“Worthy are you to take the scroll and to open its seals, for you were slain, and by your blood you ransomed people for God from every tribe and language and people and nation, and you have made them a kingdom and priests to our God, and they shall reign on the earth.” (Revelation 5:9–10)
I recently heard a pastor (Tony Merida) say that what makes a good preacher is not his technique or form; it’s his convictions. If the word of God is indeed God’s word (2Timothy 3:16–17), then as ministers of the gospel it only makes sense that we “preach the word” (2Timothy 4:1–2). We have no other word to offer. Only the gospel of Jesus Christ brings salvation (1Thessalonians 5:9) to sinners.
A few days ago myself and ten others boarded a plane to Ethiopia. Why? Because we all share the conviction that God’s word — and the gospel of Jesus it contains — is worth it. Indeed, “the Son of Man came not to be served but to serve, and to give his life as a ransom for many” (Mark 10:45). This is a message for the whole world. As a team we get to proclaim this very gospel of our Lord Jesus in two ways: word and service (1 Peter 4:11). The “word” team teaches through the gospel of Mark; the “service” team demonstrates the love of Christ and pure religion at a nearby orphanage (James 1:27). We board planes, become foreigners, embrace discomfort, and leave our families because the gospel of Jesus is worth it. And it is our joy to do so (2 Corinthians 1:24)!
One of the joys here (and there are many!) is the people. For myself as well as others, the highlight of the trip is getting to know and love other brothers and sisters in Christ here in Ethiopia. Though we may not have many cultural commonalities, we do have one thing (the most important thing) in common: through the gospel Jesus created “in himself one new man in place of the two, so making peace” (Ephesians 2:15b). We are one in Christ Jesus. What a beautiful reality.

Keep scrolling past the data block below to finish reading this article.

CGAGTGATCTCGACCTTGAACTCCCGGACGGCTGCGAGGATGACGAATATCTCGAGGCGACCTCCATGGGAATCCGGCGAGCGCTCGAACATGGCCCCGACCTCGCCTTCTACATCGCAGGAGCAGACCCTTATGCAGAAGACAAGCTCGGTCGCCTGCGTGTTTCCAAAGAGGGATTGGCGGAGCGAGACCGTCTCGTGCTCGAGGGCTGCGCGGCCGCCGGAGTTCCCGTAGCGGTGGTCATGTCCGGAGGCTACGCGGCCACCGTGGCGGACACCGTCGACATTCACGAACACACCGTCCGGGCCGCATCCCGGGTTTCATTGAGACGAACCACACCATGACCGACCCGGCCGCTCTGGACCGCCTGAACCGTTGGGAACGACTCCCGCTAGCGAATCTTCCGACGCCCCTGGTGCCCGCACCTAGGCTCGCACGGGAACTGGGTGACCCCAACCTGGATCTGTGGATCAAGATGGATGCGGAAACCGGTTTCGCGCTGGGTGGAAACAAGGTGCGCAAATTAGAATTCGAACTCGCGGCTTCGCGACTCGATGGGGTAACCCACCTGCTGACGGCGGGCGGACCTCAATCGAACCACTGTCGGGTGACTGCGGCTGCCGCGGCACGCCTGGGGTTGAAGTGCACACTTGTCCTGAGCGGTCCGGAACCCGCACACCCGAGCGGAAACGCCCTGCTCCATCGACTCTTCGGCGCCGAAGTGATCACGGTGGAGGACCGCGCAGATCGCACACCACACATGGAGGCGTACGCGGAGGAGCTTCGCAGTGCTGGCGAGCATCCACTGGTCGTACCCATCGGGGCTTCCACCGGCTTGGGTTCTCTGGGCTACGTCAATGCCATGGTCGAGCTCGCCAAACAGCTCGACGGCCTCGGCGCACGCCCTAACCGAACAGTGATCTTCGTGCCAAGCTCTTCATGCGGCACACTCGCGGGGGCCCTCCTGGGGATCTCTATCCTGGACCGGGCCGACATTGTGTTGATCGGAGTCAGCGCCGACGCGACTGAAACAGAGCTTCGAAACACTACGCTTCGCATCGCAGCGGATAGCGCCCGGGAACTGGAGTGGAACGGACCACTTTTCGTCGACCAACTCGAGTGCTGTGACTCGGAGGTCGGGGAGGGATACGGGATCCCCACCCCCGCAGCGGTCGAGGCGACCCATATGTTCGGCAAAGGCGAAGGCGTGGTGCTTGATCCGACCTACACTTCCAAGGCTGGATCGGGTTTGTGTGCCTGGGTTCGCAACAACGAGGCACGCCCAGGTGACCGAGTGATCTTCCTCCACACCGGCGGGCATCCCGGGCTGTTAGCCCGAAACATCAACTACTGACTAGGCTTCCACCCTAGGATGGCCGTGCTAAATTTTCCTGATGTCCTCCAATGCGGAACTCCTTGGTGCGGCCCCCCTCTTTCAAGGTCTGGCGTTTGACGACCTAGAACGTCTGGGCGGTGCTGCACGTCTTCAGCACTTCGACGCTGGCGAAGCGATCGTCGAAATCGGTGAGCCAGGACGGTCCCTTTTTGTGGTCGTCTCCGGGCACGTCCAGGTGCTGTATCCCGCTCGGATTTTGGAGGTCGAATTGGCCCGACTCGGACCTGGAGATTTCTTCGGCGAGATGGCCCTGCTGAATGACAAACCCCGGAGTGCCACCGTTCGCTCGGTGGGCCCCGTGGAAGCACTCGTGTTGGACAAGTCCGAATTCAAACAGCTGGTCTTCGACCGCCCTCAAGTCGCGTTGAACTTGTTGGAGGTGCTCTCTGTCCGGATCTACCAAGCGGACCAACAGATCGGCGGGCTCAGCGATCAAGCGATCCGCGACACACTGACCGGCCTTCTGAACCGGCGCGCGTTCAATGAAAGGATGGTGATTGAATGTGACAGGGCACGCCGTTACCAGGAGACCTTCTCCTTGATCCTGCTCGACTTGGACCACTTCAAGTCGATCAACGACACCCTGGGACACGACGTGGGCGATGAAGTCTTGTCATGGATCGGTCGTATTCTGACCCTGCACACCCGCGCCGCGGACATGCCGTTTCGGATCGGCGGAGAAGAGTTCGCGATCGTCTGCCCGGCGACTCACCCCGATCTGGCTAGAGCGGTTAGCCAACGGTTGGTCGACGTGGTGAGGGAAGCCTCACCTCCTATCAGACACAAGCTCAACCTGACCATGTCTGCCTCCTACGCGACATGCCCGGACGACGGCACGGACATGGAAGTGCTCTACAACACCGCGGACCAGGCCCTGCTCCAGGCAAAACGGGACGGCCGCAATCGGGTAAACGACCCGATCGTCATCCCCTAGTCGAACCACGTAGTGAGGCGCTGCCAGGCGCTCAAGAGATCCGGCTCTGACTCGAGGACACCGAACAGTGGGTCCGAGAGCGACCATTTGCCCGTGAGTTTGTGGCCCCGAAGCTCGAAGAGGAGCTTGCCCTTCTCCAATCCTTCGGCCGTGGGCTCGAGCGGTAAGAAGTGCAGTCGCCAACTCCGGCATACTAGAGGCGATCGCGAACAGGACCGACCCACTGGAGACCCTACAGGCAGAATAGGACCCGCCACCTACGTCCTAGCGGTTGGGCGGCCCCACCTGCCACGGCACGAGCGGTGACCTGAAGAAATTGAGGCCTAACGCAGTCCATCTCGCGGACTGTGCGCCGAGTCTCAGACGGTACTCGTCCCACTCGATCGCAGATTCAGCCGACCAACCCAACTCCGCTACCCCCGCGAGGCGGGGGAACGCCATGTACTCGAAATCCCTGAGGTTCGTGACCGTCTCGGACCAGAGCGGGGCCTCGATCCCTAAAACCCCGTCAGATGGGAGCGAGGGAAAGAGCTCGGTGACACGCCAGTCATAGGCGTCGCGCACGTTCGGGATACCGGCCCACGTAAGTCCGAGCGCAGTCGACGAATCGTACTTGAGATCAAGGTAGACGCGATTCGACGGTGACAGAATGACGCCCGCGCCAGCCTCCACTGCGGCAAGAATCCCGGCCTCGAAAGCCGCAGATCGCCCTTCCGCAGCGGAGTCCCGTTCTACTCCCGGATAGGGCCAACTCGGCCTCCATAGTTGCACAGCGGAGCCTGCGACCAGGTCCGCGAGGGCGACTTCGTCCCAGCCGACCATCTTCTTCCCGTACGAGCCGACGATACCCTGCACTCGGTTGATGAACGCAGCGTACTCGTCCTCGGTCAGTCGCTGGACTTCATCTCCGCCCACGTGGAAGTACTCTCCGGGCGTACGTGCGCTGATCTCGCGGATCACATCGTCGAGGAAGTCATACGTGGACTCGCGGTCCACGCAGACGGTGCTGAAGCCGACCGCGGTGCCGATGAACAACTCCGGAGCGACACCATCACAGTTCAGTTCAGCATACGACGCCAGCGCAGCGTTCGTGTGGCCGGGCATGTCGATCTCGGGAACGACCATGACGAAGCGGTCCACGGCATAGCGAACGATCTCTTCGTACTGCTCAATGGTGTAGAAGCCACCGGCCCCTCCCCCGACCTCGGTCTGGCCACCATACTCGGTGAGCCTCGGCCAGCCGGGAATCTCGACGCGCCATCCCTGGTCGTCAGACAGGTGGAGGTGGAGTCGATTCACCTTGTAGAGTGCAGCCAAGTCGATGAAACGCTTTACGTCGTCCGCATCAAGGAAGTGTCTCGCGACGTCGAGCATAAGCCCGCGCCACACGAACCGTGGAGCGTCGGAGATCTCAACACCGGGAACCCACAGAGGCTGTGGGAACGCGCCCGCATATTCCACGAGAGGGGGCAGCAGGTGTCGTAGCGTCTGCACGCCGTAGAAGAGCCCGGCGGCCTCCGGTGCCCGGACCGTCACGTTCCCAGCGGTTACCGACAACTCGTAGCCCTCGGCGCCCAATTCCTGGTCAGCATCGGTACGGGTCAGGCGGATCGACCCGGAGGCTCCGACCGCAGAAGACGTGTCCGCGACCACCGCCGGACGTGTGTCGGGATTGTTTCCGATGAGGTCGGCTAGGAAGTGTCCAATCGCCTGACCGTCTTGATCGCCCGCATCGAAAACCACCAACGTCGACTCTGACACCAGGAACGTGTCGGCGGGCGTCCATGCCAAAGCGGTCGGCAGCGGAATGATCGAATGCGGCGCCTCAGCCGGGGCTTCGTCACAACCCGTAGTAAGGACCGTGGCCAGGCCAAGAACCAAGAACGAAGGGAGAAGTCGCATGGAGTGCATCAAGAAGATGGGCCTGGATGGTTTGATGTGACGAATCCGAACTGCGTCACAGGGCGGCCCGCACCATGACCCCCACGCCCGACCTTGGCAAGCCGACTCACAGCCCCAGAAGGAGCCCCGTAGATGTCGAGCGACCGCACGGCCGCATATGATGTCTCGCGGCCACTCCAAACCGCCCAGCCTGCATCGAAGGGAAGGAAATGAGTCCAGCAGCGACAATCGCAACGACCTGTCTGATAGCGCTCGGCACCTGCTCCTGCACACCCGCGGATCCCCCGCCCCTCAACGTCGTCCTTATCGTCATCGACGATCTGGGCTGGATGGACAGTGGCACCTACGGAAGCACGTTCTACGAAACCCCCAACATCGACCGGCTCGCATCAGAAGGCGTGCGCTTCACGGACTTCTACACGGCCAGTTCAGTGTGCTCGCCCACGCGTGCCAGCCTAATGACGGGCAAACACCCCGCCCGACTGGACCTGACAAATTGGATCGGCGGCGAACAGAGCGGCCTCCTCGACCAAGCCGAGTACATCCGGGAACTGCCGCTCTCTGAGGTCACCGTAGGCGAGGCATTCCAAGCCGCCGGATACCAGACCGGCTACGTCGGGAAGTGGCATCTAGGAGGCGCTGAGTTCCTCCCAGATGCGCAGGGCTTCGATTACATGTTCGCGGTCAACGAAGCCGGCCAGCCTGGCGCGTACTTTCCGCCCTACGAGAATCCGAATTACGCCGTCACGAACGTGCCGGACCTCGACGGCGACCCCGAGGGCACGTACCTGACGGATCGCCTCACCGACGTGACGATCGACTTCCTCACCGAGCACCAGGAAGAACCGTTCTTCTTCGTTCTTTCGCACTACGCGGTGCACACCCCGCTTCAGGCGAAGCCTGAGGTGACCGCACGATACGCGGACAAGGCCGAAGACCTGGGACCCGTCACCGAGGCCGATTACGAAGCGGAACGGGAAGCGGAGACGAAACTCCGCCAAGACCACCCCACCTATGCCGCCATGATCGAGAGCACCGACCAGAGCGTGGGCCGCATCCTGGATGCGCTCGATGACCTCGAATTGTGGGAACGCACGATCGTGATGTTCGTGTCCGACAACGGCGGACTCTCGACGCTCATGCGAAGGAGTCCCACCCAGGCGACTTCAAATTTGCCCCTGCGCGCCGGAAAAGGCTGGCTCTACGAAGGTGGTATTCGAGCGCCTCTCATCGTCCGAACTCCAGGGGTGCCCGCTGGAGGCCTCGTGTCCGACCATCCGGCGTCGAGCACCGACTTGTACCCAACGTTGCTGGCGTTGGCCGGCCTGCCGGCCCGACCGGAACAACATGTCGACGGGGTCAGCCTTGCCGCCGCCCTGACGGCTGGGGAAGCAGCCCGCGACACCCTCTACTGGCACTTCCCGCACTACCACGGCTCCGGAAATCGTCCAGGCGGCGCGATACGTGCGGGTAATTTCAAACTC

I was able to experience this “oneness” the other day in my teaching group — a moment I doubt I will ever forget. As we finished a long day of teaching through the gospel of Mark to other Christian pastors in Ethiopia, my teaching group naturally ended in prayer. As the prayers were finishing, one of the women in my group spontaneously started to sing a song in Amharic (if I remember correctly, a song entitled “Jesus, My Friend”). She started to sing and other Ethiopian brothers and sisters followed. Soon our entire Ethiopian group had raised their voices and were singing to Jesus. I had no idea what they were saying; but I do know that I heard some of the most beautiful worship that afternoon I can remember. I didn’t have to know what they were saying. I just closed my eyes and (tearfully) thanked the Lord Jesus that his gospel brought me to these other Christian men and woman in Ethiopia. Our unity in the Spirit beckoned me to worship the same Jesus, the Jesus who heals sinners (Mark 2:17).
Hearing western hymns is one thing; hearing Ethiopian worship is quite another. One is not “better” than the other. But I praise God because what I heard that afternoon was a sound of heaven. As king of the nations (Psalm 2:7–9) Jesus is worthy of our worship. Heaven will be filled with Christians from “every tribe and language and people and nation” (Revelation 5:9). My heart rejoices that, through these brothers and sisters, I now have a little bigger view of God and his global mission. God's kingdom will not fail (Mark 4:26–32).
God is at work here in Ethiopia, and we’re glad to be part of it. Through these brothers and sisters I’ve seen theology lead to (Ethiopian) doxology - truly a sound of heaven that contributes to the concert of God’s praise. May God give our team grace to humbly minister to and learn from these beloved Ethiopian brothers and sisters as we finish the week. And may the gospel of Jesus continue to bear fruit in "good soil" long after we leave (Mark 4:9, 20).
Bethlehem Seminary Student (4th Year)